What are the different types of cut-resistant gloves available and what do they protect against?

Q:

What are the different types of cut-resistant gloves available and what do they protect against?

A:

Of the more than 1,000,000 hand injuries reported yearly by OSHA, a staggering 69% are due to lacerations and puncture injuries. In 30% of all cases, the injured worker either did not wear safety gloves or used a glove that did not offer enough protection from the hazards present in their working environment.

Keeping hands safe means using a glove with the right material and the right level of cut resistance.

Types of Material

When trying to decide which cut-resistant gloves to buy, you will face a number of different materials. But in reality, 98% of the gloves in the market are made of one of three materials:

  • Ultra-High-Molecular-Weight Polyethylene (UHMWPE) Yarn (e.g. Spectra, Dyneema, TenActiv)
  • Para-Aramid Yarn (e.g. Kevlar, XKS, Aramex, Rhino, Metalguard, Armcore)
  • Steel Mesh (only a small percentage of gloves are made from this material)

Neither of the most common materials are inherently better than the other. Your choice will be based on the application and the working environment.

UHWMPE disperses heat, is water resistant, and is lighter and 40% stronger than para-aramids. Para-aramids are heavier, weaker, absorb water (3.5% of their weight) but they do insulate better.

Although para-aramid is weaker than UHWMPE, it doesn't necessarily offer lower cut resistance. Different treatments and coatings are applied to the gloves that can alter their cut resistance (learn more in 12 Types of Hand Protection Gloves - And How to Choose the Right One).

Cut Resistance vs. Puncture Resistance

It's important to know the difference between cut resistance and puncture resistance. Cut-resistant gloves are able to withstand a longitudinal cut, but some will not be able to resist downward piercing pressure.

Some gloves offer both cut and puncture resistance, but never assume that a glove will offer both unless the manufacturer specifies it (for related reading, see Beyond Gloves: 7 Things to Do to Keep Your Hands Safe at Work).

Cut Resistance Levels and Applications

Depending on where you live, there are two major standards that define the different levels of cut resistance. People living in Europe, Canada, South America, or Asian countries follow the EN 388 standard, while United States follow the ANSI/ISEA 105-2016 standard. These standards are not equivalent and have different testing procedures.

The table below refers strictly to the American standard. The ANSI standard categorizes gloves by nine different cut resistance levels, from A1 to A9. These different levels indicate how much pressure (in grams) it takes for a blade to cut (longitudinally) through 25 mm of material.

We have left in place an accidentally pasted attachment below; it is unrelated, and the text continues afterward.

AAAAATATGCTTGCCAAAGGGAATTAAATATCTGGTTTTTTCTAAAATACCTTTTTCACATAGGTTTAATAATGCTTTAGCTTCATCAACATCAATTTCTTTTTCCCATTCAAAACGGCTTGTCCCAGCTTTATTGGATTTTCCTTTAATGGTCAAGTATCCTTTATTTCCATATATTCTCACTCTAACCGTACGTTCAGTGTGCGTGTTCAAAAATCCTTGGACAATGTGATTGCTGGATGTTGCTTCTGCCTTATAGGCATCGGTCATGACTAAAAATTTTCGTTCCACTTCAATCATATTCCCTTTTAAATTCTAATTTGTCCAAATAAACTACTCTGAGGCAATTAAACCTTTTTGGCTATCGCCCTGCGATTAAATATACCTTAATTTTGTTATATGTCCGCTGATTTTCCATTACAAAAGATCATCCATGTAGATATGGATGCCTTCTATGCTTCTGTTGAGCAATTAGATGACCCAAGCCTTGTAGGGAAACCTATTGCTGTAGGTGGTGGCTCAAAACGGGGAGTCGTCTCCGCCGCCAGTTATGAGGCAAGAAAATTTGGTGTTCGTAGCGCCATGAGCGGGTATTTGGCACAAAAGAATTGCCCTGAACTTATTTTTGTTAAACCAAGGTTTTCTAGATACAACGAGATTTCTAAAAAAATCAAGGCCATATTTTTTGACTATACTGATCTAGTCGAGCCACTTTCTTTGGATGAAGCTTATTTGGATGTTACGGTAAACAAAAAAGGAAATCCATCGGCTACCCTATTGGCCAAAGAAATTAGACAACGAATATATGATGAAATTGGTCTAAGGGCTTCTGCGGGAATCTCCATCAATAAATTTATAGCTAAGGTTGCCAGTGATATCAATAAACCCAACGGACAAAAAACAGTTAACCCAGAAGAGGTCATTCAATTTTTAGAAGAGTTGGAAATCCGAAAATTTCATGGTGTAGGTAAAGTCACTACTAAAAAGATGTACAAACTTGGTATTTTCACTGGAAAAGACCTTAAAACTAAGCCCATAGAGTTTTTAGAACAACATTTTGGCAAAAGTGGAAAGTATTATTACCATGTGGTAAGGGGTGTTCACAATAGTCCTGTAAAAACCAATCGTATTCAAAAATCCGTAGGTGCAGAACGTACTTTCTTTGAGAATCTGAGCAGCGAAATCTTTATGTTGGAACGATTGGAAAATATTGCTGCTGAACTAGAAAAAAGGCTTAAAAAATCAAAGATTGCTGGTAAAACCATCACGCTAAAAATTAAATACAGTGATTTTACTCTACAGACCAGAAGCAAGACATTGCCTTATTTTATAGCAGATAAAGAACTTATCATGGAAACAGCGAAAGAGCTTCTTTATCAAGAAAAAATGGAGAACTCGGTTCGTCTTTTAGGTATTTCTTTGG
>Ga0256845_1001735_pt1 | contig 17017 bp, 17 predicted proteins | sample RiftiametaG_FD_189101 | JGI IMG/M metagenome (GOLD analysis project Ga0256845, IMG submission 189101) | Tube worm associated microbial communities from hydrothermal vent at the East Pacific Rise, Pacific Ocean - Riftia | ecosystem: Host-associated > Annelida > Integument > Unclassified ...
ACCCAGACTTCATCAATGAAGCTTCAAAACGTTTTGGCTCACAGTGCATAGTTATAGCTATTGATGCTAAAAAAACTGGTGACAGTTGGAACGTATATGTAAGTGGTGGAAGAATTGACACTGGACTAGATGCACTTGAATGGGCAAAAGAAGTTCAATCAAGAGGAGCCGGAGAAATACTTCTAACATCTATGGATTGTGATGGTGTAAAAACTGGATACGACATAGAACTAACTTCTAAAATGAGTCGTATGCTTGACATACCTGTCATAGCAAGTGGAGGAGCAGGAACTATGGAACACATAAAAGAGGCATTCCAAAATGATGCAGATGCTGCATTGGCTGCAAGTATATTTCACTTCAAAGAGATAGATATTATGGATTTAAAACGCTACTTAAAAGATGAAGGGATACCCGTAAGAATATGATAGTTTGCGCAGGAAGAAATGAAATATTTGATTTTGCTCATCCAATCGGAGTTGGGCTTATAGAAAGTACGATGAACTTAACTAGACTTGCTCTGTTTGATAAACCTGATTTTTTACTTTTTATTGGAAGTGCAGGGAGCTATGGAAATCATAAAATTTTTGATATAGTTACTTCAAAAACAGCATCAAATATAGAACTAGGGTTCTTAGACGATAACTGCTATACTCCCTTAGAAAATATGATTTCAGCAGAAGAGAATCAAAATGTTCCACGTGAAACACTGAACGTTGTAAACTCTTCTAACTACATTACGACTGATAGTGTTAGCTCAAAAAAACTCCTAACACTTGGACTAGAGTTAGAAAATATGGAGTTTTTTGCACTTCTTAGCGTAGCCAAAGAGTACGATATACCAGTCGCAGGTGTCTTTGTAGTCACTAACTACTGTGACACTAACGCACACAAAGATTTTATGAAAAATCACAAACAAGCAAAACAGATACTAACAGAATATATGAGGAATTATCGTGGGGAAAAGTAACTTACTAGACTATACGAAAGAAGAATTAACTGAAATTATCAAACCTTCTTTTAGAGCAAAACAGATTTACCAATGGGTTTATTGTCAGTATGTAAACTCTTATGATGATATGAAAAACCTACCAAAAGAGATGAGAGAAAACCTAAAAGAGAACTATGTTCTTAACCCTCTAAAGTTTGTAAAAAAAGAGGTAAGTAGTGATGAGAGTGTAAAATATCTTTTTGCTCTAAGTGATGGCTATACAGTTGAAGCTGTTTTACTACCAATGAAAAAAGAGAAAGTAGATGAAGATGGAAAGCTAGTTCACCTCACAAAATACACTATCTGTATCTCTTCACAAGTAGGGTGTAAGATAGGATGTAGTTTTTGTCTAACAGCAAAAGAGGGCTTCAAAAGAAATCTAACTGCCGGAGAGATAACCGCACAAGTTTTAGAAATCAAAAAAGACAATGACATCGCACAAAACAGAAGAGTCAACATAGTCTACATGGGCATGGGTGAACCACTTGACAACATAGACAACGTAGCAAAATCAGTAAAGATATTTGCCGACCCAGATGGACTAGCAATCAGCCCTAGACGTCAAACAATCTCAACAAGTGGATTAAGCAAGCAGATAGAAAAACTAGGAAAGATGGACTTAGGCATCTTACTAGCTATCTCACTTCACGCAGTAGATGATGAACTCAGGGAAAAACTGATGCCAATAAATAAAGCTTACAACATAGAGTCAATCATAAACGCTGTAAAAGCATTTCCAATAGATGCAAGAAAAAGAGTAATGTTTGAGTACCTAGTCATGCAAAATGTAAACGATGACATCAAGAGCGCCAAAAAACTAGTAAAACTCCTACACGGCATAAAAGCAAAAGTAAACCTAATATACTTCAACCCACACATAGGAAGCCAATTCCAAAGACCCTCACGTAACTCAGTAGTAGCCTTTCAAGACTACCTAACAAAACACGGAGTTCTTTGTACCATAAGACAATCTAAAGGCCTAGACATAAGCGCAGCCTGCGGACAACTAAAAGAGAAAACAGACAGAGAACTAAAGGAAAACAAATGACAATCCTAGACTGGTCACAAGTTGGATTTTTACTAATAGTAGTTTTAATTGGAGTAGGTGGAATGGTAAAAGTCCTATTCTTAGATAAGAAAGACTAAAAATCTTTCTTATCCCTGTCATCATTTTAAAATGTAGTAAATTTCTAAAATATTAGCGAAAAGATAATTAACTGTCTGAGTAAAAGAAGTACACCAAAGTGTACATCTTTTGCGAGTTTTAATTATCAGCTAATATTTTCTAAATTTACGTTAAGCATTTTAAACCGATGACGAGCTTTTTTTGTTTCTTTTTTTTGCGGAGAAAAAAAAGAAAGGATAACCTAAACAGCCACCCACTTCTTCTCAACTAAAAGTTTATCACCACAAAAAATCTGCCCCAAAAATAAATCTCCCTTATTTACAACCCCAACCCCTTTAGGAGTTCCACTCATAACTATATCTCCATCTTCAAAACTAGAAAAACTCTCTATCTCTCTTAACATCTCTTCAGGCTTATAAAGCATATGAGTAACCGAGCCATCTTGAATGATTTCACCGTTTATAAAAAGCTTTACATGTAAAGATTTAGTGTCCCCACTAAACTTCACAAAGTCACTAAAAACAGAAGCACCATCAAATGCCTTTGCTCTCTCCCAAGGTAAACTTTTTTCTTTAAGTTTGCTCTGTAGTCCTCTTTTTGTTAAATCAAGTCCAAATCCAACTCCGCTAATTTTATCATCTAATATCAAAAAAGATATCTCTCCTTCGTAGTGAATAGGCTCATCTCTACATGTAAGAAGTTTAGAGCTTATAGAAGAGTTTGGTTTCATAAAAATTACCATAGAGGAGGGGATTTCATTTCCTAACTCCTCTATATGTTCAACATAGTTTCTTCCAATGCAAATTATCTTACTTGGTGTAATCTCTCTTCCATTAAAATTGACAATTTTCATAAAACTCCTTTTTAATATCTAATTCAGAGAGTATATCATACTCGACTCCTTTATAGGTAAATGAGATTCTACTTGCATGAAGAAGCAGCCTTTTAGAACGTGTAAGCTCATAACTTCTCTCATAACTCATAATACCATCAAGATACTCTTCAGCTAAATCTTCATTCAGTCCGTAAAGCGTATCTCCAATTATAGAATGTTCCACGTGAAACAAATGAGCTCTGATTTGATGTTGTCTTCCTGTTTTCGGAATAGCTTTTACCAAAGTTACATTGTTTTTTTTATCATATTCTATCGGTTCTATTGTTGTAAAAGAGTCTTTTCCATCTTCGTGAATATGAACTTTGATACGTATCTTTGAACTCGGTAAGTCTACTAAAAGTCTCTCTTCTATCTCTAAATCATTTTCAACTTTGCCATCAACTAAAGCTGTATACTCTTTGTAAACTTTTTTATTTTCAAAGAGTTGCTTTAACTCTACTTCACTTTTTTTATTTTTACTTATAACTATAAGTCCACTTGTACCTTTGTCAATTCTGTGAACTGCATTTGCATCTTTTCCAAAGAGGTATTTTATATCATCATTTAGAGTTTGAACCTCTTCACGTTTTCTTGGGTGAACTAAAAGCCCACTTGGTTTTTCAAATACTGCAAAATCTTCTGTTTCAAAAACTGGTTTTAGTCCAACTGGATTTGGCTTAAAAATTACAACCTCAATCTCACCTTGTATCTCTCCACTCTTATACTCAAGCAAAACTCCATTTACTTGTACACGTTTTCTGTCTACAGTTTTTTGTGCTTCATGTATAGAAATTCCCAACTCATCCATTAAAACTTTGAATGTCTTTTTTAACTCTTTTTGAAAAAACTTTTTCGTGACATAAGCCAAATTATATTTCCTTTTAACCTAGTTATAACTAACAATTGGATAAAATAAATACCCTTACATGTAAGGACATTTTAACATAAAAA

Cut Resistance Level

Grams of Pressure

Applications

A1

200-499

Assembly, Maintenance, Material Handling, and Shipping and Receiving

A2

500-999

Assembly, Appliance Manufacturing, Automotive, Construction, Maintenance, Material Handling, Metal Handling, Heavier Kitchen Preparation, Glass Handling

A3

1000-1499

Assembly, Appliance Manufacturing, Automotive, Construction, Maintenance, Material Handling, Metal Handling, Heavier Kitchen Preparation, Glass Handling

A4

1500-2199

Appliance Manufacturing, Automotive, Construction, Glass Handling, Machining, Metal Handling, Metal Stamping, Paper Production, Intense Kitchen Preparation, Glass Handling

A5

2200-2999

Appliance Manufacturing, Automotive, Construction, Glass Handling, Machining, Metal Handling, Metal Stamping, Paper Production, High-Risk Kitchen Preparation, Butcher Shops, Meat and Poultry Applications

A6

3000-3999

Appliance Manufacturing, Automotive, Construction, Glass Handling, Machining, Metal Handling, Metal Stamping, Paper Production

A7

4000-4999

Assembly or movement of large, bulky, or heavy objects with sharp edges (also recommended for assembly or movement of items that are difficult to grip)

A8

5000-5999

Assembly or movement of large, bulky, or heavy objects with sharp edges (also recommended for assembly or movement of items that are difficult to grip)

A9

6000+

Assembly or movement of large, bulky, or heavy objects with sharp edges (also recommended for assembly or movement of items that are difficult to grip)


Conclusion

Though it seems that in the ANSI standard different level of cut resistance are recommended for the same type of activity, your hazard assessment should take into consideration the amount of pressure your worker’s hand will have to withstand in order to determine the right level of cut resistance. Once you determine this, you need to think of the working conditions and other qualities you are looking for in a glove to choose among gloves providing the same degree of protection.

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Written by Karoly Ban Matei
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Karoly has worked at a senior level (both as an employee and a contractor) for organizations in the construction and manufacturing industries. He has a passion for developing and improving health and safety programs.

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